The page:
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JPMorgan is set to shave $4bn off its mortgage probe settlement with US authorities as a large slice of it is tipped to be tax deductible.
According to unnamed sources cited by Reuters, US authorities are poised to receive less than they expected and are currently thrashing out a tax treatment of the settlement with JPM.
Usually banks are able to deduct legal settlements from their taxes but they forgo any tax benefits if they are found to have violated the law.
The bank initially sealed a tentative $13bn (£8bn, €9.5bn) settlement with a group of regulators, led by the Department of Justice (DoJ), to put an end to government probes over mortgage products.
But because the deal involves different regulators, the total amount will comprise a mix of fines and compensation.
Sources say that the settlement is expected to include a $2bn penalty to the DoJ while a $4bn slice will be used to help struggling mortgage borrowers. This means the aid package is tax deductible but the financial penalty is not.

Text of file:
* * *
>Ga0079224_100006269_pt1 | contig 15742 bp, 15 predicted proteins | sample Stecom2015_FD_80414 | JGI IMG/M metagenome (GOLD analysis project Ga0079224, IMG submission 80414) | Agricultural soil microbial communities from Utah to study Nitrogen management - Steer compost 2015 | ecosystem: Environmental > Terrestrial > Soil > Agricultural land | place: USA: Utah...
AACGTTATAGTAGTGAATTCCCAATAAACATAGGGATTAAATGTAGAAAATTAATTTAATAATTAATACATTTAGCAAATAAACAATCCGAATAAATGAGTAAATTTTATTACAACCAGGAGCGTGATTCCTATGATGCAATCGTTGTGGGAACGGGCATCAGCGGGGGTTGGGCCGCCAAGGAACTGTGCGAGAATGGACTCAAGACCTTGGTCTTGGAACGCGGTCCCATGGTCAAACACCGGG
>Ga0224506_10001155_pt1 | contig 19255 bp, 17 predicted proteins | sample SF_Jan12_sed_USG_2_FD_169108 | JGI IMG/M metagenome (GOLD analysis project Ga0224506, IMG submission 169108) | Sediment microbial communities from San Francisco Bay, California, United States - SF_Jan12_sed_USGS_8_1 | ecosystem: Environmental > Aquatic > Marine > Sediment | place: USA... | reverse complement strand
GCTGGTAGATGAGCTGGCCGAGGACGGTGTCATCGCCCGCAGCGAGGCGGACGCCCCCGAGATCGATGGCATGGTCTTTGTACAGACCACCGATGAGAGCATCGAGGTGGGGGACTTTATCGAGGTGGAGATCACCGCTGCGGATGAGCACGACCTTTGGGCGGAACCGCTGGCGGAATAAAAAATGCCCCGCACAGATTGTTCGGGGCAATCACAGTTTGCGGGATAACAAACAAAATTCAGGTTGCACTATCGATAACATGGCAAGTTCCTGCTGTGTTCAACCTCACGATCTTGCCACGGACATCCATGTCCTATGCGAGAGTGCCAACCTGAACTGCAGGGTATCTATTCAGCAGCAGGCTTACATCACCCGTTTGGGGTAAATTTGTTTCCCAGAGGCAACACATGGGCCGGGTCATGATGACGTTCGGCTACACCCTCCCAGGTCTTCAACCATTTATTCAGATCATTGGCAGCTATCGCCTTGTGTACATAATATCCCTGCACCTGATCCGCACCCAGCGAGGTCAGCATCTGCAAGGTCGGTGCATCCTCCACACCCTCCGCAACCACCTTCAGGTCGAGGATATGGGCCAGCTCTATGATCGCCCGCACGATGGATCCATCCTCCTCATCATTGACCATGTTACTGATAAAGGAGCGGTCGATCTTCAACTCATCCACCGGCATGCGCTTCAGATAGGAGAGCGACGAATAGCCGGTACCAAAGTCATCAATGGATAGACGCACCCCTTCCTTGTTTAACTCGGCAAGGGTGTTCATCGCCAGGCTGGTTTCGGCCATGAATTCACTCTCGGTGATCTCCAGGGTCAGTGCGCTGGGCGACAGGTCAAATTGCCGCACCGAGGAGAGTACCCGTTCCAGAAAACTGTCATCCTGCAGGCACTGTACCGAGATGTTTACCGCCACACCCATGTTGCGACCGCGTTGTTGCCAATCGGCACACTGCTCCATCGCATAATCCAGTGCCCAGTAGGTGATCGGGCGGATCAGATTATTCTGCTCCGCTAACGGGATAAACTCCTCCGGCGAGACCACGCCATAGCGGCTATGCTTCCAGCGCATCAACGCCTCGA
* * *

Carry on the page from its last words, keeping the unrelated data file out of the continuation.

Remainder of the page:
However, sources say that it's unclear whether the remaining $7bn will be used to compensate investors or whether it is a bumper financial penalty.
Although financial penalities are not tax deductible, regulators have the authority to negotiate a tax deal with the bank.
JPM was not immediately available for comment at the time of publication.
When Will It End?
JPM has already saved billions on tax deductible legal expenses despite being hit by $9.2bn bill which has resulted in the US banking giant posting its first ever quarterly loss under chief executive Jamie Dimon.
The legal expenses worked out as $7.2bn after taxes and included money JPM is setting aside for future settlements with authorities.
JPM has set aside a total of $23bn to pay for legal issues, and faces more than a dozen probes globally.
The bank has already been hit with nearly $1bn in fines related to the London Whale trading scandal, which has cost the bank billions of dollars in legal losses.
In addition, JPM was ordered to refund $300m to customers after US regulators ruled that two million clients were harmed by the bank's debt collection procedures and other credit card practices.
Again, this is a refund order, not a fine, so it is tax deductible but regulators and prosecutors can still slap JPM with financial penalties in the future.